DTE Corporate Communications Manager Peter Ternes says that account holders at 200% or less of the federal poverty level are eligible for payment assistance programs.
“Anyone in Michigan having trouble paying their bills should be proactive in contacting their utility,” he wrote in an email. “DTE customers with a sudden loss of income or medical condition — as well as our vulnerable senior citizens — are encouraged to contact us at 1.800.477.4747 to determine eligibility for our payment assistance programs.”
In addition to utility-run programs, Detroiters are eligible for $8 million in CARES funding administered through Wayne Metropolitan Community Action Agency that can help cover water and energy bills, as well as food, rent, and other assistance.
Activists worry that once these short-term protections expire on June 1, at-risk customers will be more vulnerable than ever before as the economy struggles.
“As soon as these protections are lifted, people are going to be really vulnerable to shutoffs,” said Vial.
In its docket filing, CUB suggested that MPSC consider debt forgiveness as part of a long-term strategy for maintaining service to vulnerable customers, noting that “existing payment plans may prove to be inadequate given that we are in the midst of or at the beginning of an economic recession likely as serious as or more serious than any contraction Michigan utility customers have ever experienced.”
Ultimately, Vial says an affordable rate structure is necessary to address the accumulation of debt that residents will likely face during the moratorium. DTE filed to increase their electric rates by 9% in 2020, and organizers are anticipating the utility may request even more of a rate hike to make up for lost income during the moratoriums. Last year, payments to DTE investors, executive salaries, and political contributions cost ratepayers an extra $650 million.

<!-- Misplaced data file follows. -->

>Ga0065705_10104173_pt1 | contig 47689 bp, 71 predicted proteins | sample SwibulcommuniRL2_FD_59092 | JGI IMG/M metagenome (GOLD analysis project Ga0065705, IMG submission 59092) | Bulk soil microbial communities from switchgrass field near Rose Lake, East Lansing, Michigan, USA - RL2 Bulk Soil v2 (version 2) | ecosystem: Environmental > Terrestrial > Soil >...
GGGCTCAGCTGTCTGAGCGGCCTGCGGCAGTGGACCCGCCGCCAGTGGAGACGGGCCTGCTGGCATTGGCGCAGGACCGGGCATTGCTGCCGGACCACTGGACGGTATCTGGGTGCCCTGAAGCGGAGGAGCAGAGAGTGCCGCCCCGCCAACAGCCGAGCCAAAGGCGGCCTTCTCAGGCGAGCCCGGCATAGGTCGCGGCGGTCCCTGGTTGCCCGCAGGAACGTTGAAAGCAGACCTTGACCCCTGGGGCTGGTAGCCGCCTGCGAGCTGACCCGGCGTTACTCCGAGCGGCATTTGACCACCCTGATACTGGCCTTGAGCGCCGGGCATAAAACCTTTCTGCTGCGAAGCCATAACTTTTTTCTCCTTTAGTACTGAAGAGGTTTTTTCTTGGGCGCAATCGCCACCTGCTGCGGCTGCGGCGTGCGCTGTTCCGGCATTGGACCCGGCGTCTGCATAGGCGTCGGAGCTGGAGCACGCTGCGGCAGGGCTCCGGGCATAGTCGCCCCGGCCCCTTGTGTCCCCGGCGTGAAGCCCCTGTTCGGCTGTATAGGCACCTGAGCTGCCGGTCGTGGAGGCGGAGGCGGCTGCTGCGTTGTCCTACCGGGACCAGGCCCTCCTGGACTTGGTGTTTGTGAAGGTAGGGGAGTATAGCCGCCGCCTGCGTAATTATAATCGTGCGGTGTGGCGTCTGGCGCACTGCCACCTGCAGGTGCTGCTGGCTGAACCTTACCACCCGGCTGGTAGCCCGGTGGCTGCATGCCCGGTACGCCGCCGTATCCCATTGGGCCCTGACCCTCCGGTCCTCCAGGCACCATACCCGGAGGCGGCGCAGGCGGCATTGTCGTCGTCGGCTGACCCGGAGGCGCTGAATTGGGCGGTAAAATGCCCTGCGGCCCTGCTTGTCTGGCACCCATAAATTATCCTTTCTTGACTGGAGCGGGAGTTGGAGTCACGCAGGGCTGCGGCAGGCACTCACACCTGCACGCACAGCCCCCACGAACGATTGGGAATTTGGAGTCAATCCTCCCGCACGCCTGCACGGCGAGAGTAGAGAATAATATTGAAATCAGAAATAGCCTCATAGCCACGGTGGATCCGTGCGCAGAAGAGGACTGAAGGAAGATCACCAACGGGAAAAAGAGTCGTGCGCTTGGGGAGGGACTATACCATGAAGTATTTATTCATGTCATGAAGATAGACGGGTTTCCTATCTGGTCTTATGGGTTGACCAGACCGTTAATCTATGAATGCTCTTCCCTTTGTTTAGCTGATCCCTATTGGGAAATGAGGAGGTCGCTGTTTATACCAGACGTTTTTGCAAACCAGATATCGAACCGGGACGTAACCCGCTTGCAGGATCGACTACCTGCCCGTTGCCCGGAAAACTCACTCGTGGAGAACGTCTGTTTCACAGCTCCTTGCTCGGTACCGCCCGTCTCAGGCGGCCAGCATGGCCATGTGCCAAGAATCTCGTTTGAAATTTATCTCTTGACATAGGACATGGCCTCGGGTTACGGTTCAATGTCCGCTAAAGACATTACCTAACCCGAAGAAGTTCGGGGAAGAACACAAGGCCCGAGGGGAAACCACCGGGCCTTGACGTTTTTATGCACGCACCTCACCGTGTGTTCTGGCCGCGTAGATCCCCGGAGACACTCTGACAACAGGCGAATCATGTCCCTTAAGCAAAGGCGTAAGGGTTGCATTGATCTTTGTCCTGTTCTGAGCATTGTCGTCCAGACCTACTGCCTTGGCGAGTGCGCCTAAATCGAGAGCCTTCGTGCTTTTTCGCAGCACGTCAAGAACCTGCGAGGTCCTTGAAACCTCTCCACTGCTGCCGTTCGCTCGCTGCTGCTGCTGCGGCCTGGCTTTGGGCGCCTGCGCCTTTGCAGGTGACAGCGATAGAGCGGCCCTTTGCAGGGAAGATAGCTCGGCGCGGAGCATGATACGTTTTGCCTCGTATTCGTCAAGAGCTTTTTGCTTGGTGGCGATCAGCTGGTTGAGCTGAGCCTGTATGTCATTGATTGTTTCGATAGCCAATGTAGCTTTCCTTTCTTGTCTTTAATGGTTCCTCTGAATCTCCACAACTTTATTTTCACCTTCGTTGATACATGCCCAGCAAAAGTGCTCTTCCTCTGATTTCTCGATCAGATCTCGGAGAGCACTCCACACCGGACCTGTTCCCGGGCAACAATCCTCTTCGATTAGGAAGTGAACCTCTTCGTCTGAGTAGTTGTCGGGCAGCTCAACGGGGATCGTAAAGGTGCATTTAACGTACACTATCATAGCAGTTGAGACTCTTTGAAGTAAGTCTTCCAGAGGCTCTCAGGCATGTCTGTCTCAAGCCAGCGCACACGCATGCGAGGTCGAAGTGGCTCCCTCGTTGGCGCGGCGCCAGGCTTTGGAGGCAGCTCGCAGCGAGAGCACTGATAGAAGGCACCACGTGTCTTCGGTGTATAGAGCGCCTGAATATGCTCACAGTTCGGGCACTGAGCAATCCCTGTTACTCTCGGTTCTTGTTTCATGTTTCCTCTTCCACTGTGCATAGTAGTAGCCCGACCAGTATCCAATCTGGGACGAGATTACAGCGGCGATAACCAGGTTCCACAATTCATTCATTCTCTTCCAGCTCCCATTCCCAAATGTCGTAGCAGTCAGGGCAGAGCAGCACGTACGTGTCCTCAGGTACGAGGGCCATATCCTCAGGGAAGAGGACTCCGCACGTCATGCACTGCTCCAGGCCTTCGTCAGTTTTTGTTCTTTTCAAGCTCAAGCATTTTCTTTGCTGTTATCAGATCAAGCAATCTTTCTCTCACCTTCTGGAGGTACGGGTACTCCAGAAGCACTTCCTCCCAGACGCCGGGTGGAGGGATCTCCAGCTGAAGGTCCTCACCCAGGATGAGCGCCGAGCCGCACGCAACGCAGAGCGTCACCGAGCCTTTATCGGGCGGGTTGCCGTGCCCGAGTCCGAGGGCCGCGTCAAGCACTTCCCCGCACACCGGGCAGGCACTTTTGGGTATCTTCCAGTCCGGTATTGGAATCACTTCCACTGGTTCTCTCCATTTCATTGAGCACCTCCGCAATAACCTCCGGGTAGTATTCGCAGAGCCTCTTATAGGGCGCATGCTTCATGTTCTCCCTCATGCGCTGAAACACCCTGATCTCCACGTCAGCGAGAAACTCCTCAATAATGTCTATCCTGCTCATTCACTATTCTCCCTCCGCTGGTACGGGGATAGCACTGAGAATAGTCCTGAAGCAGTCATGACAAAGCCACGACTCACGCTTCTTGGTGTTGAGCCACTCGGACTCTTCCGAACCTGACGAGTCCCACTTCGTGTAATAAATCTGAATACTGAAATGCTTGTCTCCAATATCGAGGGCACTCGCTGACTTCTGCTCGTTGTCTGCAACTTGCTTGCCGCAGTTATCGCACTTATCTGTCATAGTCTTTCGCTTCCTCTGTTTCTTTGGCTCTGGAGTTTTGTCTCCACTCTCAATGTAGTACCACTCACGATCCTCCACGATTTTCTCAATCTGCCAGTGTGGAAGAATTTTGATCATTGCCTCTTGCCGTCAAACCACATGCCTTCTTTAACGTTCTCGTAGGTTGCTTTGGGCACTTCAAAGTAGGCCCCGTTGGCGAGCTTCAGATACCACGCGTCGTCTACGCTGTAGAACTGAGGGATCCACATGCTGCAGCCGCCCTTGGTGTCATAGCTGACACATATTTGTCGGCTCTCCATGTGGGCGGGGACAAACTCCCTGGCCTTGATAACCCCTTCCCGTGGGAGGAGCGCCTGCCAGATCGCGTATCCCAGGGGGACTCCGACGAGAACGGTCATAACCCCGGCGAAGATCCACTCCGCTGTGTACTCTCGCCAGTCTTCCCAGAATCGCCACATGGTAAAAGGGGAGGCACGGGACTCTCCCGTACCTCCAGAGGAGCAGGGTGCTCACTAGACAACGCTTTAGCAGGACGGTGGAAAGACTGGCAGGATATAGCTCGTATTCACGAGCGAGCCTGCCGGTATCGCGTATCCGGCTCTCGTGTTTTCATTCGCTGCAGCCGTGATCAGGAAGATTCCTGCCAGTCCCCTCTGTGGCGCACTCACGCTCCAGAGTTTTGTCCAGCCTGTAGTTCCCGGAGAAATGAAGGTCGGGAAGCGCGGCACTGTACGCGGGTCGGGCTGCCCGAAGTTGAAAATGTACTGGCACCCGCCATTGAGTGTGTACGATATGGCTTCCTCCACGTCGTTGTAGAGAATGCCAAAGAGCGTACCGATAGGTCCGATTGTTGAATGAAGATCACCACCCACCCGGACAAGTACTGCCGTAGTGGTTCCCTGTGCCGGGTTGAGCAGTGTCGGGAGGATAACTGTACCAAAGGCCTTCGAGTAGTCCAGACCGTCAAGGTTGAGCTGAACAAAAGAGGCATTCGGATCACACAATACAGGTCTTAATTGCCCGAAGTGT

Roger Colton, a principal in the firm Fisher, Sheehan & Colton, works on low-income utility issues. In his testimony for the DTE rate case, he found that before the coronavirus crisis, low-income customers were spending over 30% of their income on their DTE bill — five times the standard 6% rate that is considered affordable.
Tony Reames, a professor at the University of Michigan and a member of the state of Michigan’s Environmental Justice Advisory Council researches issues with energy access. He says that utilities can’t stop at solving the COVID-19 related problem, but need instead to evaluate how to create long term plans “that focus on efficiency, affordability, and renewable energy.”
Reames says he sees evidence of the COVID-19 pandemic increasing what he calls “energy democracy” — which means more public participation in utility decisions.
“Consumer boards are pushing back on utilities, trying to see how communities and utilities can work together,” he says. “The voices of DTE customers and Consumers customers will be heard more loudly as a result of this pandemic, but also as a result of people thinking about the impacts of climate change, and environmental justice, energy justice, and disproportionate impact.”
The MPSC is scheduled to decide on DTE’s rate case in early May. On whether the COVID-19 crisis will impact their decision, Talberg says, “A lot of the evidence was based before the COVID crisis occurred,” adding that the MPSC bases its decisions on the evidence presented and the law. But, she adds, “That’s not to say we’re oblivious to everything going on around us.”